No one is what they look like
Everyone's so much more
No one is what they look like
And we're not what you see, that's for sure
I spotted this quote of Barry's in one of Scooter's many articles and it reminded me of a similar situation years ago.
[snip]I get invited to these Hollywood parties all the time, and the few times I've gone, I stand there like a dope. I feel out of water. I don't know what to say to these people. I never have a decent conversation, I just stammer and I can't wait to leave. [/snip]
Years before my family moved to Georgia, I worked in a major hospital with an intensive research program. One of my jobs was public education, so I interacted with patient advocacy groups and the like. I was the liason between the medical staff, administration, and the public in its various forms. Some groups put on fundraisers and little awareness-raising events and someone from our group would attend to give a "professional" perspective on the disease du jour.
A few months after Pete and I were married, I learn of one advocacy group's fundraiser in California. It's a grassroots community-meets-Hollywood type affair. Cute, I think. I'll talk one of the docs and one of the prettier nurses into showing up. It'll be a nice weekend off for them and we'll have something new to talk about when they get back.
Didn't happen. The Boss calls me into his office and tells me that because the gala is on a Sunday night, and the clinic was completely booked first thing Monday morning, he can't afford to let any medical staff come home sleepy. But I'm expendable, since I'm not required for patient care. Besides, I know these people and this group better than anyone else in the department. So "you go talk to the Hollywood crowd."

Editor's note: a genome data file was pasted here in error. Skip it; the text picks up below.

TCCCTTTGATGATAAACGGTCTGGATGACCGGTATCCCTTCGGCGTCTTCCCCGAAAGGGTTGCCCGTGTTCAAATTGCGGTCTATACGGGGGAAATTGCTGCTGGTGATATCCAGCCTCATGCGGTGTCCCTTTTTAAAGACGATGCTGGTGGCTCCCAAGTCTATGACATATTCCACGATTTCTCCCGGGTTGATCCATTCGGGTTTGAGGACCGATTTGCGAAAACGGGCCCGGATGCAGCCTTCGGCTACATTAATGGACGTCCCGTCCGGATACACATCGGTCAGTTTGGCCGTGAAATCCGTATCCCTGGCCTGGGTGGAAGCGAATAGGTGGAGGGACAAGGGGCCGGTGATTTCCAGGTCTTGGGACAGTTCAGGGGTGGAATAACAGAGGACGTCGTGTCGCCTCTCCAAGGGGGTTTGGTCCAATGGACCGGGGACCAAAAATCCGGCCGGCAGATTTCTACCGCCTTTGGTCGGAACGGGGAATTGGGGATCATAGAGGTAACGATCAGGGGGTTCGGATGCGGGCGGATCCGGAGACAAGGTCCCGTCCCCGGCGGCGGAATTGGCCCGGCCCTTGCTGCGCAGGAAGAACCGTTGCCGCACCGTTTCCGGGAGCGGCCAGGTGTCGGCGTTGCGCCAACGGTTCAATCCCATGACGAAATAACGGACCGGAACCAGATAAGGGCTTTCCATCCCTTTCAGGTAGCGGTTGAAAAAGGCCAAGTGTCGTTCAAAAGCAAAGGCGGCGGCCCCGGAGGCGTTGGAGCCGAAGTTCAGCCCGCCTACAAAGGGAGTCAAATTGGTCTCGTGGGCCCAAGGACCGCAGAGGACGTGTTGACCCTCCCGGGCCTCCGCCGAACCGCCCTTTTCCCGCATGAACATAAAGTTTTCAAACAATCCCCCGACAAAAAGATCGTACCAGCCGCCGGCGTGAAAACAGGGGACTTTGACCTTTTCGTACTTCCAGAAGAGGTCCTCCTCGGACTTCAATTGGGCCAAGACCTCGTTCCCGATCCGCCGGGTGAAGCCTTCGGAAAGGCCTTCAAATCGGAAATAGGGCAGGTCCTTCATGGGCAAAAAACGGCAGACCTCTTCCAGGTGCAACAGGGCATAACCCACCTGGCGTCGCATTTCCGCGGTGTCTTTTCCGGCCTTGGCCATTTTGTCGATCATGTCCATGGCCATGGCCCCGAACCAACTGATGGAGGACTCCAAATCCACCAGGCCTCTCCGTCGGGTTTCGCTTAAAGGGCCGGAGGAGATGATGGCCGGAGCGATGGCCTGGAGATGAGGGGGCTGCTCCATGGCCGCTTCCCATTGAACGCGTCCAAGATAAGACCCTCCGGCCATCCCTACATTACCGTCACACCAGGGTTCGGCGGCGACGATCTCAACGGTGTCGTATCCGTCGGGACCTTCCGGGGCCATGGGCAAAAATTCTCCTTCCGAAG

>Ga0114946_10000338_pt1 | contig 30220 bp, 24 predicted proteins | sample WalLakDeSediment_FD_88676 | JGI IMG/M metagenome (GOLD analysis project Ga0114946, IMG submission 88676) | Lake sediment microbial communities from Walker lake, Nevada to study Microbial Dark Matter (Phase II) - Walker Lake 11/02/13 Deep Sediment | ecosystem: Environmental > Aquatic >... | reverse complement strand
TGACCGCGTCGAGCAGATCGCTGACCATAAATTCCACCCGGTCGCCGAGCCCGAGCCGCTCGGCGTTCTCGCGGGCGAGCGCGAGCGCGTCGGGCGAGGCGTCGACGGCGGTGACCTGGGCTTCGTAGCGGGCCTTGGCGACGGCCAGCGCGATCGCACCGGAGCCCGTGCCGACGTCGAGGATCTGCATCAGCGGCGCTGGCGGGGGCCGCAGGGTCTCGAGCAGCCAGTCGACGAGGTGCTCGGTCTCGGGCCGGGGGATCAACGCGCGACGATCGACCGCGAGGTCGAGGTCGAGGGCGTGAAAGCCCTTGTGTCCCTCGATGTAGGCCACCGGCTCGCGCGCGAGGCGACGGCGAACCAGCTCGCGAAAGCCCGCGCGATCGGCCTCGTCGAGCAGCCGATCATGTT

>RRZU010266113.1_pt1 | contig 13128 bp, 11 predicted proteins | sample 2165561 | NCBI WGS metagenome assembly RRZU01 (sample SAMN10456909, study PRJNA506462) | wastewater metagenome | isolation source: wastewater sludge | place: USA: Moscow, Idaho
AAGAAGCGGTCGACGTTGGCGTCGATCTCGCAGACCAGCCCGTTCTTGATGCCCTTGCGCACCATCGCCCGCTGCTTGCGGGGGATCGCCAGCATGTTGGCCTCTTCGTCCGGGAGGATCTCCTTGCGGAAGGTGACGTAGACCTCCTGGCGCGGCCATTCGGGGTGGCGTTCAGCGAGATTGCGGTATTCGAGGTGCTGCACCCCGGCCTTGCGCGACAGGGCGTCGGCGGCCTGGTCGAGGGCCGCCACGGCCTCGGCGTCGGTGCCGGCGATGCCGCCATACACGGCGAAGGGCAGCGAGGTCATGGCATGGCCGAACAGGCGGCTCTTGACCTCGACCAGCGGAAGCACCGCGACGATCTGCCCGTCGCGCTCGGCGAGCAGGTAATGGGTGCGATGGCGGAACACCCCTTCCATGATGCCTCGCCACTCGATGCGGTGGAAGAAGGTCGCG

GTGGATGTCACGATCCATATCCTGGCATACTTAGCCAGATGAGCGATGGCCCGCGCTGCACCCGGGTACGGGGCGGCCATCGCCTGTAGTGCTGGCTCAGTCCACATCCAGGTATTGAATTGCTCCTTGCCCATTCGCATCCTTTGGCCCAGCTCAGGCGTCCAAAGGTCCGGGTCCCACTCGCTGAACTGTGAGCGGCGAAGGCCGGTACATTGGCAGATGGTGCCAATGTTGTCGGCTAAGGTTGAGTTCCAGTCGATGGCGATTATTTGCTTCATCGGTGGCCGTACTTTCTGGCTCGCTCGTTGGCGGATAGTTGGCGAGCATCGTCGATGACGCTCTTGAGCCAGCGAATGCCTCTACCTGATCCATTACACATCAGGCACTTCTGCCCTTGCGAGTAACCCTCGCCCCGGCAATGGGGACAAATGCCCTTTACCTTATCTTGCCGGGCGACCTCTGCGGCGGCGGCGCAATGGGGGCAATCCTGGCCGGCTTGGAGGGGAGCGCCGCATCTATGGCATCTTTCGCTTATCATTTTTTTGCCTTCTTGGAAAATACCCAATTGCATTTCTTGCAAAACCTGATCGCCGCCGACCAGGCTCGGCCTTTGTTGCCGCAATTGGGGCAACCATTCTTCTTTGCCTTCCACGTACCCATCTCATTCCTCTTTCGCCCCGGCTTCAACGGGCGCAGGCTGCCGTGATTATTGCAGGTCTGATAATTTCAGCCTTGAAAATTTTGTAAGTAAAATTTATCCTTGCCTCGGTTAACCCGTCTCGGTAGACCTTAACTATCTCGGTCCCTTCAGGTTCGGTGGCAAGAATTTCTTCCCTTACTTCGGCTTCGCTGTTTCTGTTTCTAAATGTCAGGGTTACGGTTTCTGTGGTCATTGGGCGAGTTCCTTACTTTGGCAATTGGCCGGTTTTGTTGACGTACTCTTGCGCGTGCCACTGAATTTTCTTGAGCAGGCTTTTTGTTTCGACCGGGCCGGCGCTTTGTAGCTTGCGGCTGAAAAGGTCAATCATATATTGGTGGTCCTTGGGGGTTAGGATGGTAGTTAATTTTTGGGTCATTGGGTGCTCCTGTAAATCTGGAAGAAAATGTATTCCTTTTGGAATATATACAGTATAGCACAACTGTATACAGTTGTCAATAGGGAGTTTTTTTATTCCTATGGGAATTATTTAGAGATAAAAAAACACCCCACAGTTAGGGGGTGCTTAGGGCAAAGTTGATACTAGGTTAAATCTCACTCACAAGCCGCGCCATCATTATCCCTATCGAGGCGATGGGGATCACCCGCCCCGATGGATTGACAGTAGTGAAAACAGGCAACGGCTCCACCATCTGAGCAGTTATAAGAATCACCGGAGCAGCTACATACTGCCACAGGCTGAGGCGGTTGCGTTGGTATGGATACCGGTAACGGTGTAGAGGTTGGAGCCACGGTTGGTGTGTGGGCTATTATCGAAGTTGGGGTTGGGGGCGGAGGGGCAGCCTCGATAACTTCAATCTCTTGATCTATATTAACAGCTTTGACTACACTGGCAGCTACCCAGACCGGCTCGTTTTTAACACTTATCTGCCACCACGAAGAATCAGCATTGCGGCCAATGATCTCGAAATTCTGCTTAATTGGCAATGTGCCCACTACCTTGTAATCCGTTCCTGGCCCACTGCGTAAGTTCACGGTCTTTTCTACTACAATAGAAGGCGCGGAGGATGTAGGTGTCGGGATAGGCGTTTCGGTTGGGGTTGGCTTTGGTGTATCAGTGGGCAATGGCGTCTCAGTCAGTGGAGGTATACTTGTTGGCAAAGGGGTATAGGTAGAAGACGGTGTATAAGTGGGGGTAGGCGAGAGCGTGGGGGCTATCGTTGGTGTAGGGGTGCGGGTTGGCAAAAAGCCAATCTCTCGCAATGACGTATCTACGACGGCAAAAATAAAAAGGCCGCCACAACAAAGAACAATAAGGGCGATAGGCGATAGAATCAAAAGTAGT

I was looking around for Ashton Kutcher and the Punk'd crew to jump out of a closet at me. This had to be a joke! How many times did I have to be "spoken to" for my blunt, point-blank talking style? And you want to send me into a crowd of people where appearances are everything and with whom I have nothing in common? Someone's been spending too much time in the controlled substances locker.
Turns out Dr. Boss wasn't sending me because I was the best woman for the job - it's just that no one else wanted to deal with it. He didn't think that this particular venture was all that important. I thought this advocacy group had a lot of potential and knew how to get the word broadcast far and wide very quickly. They would be good allies to have. Turns out that I was the only person who thought so.
So now for this special assignment these are the hurdles that have to be jumped:
- Look like I belong in Hollywood - that means shopping for something that's glitzy but doesn't make me look like a bimbo. I'm there to show off my brains, not my tits. But if the tits aren't shown off, then the brains won't get a foot in the door.
- Convince people that even though I look the part, I am a legitimate scientist with information worth listening to. That means getting people to look at my eyes, not the anatomy 12 inches down.
- Figure out how to talk to these celeb-types. "But what's the problem," you ask. "They're real people like anyone else!" The problem was that Hollywood celebs are notorious for lamenting how they are not treated like "real people", then throw a galaxy-class hissy fit when someone DOES treat them like "real people". You can't win. I didn't think I had a chance here. Remember, I'm Miss Straight Shooter at work and it often didn't fly.
- Convey the importance of public awareness of this disease. The people I'll be mingling with make their living in the World of Make-Believe. I live in a world that is all too real for the patients and staff. Mutually exclusive priorities and value systems.
So the plan is to pour me into a used beauty pageant gown, dye my old prom shoes, pack my evening bag with business cards, and get someone to do my hair and makeup at the hotel. Then someone gives me a shove to the ballroom.